The recent news coverage of the boy in the balloon, which turned out to be a hoax, had me thinking about unreliable narrators/twist endings. So today’s list features books where you can’t be sure of who is telling the truth. Don’t worry, I won’t spoil anything for you (like the time I wanted to read Primal Fear, so I asked my husband if he had ever read it or watched the movie, and he immediately replied, “Oh, the one where ********?” Sigh.) Then again, if you like that sort of thing, then we should chat about my dysfunctional relationship with MoviePooper.com.
The Murder of Roger Ackroyd by Agatha Christie is undeniably a (if not THE) classic example.
Hercule Poirot investigates a series of mysterious deaths, culminating in the murder of one Roger Ackroyd. A list of suspects is quickly assembled, with our narrator knowing more than they’re willing to tell.
Fight Club by Chuck Palahniuk.
Our unnamed narrator hates his life and everything in it. Then he meets Tyler Durden, a charismatic yet psycho young man who changes everything. I’d tell you more, but the first rule of Fight Club is, You Don’t Talk About Fight Club.
The Basic Eight by Daniel Handler.
The debut novel of the man who would become Lemony Snicket, this is the story of precocious Flannery Culp and her high school clique, who call themselves The Basic Eight. When the group falls under the influence of drugs and absinthe, murder ensues – or does it? Is Flan a psychopath or simply a drama queen? At turns darkly hysterical and deeply disturbing, Flan is one hell of an unreliable narrator that you won’t soon forget.
Shutter Island by Dennis Lehane.
Shutter Island is an old military base that is now a hospital for the criminally insane. U.S. Marshal Teddy and his partner, Chuck are sent to investigate the disappearance of a young woman from the facility, but discover there are more sinister things at work on the island – or do they? Lehane throws a number of red herrings, odd plot twists, and a hurricane in to the mix, leaving the reader wondering exactly what is going on.
Bad Monkeys by Matt Ruff.
In this dark, fast-paced satiric novel, a strange young woman named Jane is being held in a Las Vegas jail cell and interrogated for murder. She claims that she works for a secret government organization: the Department for the Final Disposition of Irredeemable Persons. Meaning, her job is to kill people, “Bad Monkeys”, who aren’t… nice. As her tale unfolds, it becomes less and less clear if she is criminally insane, or if she’s actually telling the truth.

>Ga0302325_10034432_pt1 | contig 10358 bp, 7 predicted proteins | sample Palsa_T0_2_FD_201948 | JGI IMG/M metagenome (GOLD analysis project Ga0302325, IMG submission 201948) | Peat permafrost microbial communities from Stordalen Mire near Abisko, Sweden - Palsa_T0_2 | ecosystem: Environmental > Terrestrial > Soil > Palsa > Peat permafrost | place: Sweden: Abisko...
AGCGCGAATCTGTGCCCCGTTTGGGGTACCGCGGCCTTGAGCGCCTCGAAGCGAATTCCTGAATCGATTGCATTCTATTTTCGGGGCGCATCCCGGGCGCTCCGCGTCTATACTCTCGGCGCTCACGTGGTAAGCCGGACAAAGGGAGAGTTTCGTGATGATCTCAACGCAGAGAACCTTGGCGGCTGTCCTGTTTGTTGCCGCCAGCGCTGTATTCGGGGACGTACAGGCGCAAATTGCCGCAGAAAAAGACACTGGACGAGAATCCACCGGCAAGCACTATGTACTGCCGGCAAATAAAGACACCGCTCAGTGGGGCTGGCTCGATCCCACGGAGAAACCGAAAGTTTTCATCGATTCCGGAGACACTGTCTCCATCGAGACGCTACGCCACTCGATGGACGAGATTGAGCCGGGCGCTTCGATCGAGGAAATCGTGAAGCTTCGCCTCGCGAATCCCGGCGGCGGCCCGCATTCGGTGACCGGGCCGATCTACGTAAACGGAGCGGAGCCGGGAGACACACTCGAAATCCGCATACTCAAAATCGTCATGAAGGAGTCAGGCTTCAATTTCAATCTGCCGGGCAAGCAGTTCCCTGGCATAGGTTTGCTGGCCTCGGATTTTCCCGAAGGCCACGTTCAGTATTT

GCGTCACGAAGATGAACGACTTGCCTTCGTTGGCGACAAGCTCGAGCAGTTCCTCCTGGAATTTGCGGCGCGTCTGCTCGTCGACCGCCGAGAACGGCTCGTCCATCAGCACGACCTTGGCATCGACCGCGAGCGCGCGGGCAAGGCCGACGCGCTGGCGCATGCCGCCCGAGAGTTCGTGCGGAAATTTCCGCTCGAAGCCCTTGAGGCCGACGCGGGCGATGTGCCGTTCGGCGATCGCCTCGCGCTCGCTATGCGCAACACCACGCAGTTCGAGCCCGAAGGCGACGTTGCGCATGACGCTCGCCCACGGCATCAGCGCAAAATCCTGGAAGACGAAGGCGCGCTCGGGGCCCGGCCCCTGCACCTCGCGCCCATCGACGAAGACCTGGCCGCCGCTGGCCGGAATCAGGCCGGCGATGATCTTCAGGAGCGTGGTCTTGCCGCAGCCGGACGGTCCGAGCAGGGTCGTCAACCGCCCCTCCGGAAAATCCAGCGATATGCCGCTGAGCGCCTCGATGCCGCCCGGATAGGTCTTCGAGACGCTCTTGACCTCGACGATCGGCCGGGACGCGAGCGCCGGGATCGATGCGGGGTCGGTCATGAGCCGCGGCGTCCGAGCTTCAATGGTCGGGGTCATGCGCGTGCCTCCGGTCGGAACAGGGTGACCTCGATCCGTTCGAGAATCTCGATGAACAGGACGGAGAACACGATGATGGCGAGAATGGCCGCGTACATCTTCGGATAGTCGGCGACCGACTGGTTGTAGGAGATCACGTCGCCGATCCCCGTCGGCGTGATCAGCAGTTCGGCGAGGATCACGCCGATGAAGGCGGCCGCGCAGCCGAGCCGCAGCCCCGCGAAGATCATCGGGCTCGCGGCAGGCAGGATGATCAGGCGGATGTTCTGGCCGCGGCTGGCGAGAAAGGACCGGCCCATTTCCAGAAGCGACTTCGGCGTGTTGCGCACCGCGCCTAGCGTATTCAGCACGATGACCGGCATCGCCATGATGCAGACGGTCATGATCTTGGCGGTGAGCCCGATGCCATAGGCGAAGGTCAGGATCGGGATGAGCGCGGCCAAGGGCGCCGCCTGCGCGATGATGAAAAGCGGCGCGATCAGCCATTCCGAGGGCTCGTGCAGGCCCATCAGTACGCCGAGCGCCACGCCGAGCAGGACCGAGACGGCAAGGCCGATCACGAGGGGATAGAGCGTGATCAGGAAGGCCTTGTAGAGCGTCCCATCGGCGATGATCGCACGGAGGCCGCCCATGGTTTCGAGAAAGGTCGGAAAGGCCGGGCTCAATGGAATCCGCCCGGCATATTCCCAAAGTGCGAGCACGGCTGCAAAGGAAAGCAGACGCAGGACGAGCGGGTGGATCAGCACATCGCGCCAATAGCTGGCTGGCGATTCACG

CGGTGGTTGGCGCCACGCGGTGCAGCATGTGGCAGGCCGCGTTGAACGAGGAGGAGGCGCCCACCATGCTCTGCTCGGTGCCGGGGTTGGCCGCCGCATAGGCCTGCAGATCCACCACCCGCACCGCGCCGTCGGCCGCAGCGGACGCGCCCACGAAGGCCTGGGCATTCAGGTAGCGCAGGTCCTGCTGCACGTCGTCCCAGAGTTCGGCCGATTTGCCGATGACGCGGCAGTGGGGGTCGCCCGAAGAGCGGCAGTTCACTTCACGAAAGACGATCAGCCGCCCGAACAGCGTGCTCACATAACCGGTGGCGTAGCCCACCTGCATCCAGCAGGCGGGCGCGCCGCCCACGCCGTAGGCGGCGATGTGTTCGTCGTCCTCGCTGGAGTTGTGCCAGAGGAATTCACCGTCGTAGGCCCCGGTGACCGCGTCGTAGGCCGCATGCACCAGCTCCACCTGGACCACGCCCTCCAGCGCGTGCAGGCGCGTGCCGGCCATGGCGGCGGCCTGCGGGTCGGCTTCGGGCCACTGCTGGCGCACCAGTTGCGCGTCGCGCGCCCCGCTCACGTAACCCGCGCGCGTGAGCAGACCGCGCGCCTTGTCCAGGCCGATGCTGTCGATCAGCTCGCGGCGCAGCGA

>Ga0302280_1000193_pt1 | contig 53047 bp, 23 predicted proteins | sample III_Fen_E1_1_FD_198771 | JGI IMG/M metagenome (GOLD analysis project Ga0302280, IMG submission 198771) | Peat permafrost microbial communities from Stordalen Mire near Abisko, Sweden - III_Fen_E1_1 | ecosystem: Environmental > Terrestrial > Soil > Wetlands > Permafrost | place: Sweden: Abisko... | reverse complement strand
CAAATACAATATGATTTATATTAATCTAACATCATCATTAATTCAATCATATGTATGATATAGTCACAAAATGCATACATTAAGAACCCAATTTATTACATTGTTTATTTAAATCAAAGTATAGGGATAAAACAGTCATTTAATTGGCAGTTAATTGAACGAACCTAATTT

Atonement by Ian McEwan.
Our narrator here is pre-teen Briony, jealous of her glamorous older sister, Cecilia. When a confused and jealous Briony tells a lie that spirals out of control, she changes the destinies of Cecilia and their childhood friend Robbie, as well as her own. Personally, I would have liked a some more action here (and really didn’t need 2 pages of description about the lawn and a fountain…) but literary fiction lovers will devour this all the way through the twist at the end.
Primal Fear by William Diehl.
When Aaron, an altar boy, is accused of murdering a Catholic Archbishop, an unscrupulous lawyer takes the case in order to gain publicity for himself. But when Aaron confesses to the crime under the influence of a dual personality disorder, the trial becomes even more sensational, with a stunning conclusion.
The Double Bind by Chris Bohjalian.
Narrator Laurel has survived a brutal attack while biking on an isolated trail. Some years later, she comes across photographs taken by a homeless man, and among them is a picture of her on her bike. She becomes obsessed with finding out more about the photographer, including how on earth he may be connected to her. But is she telling us everything we need to know?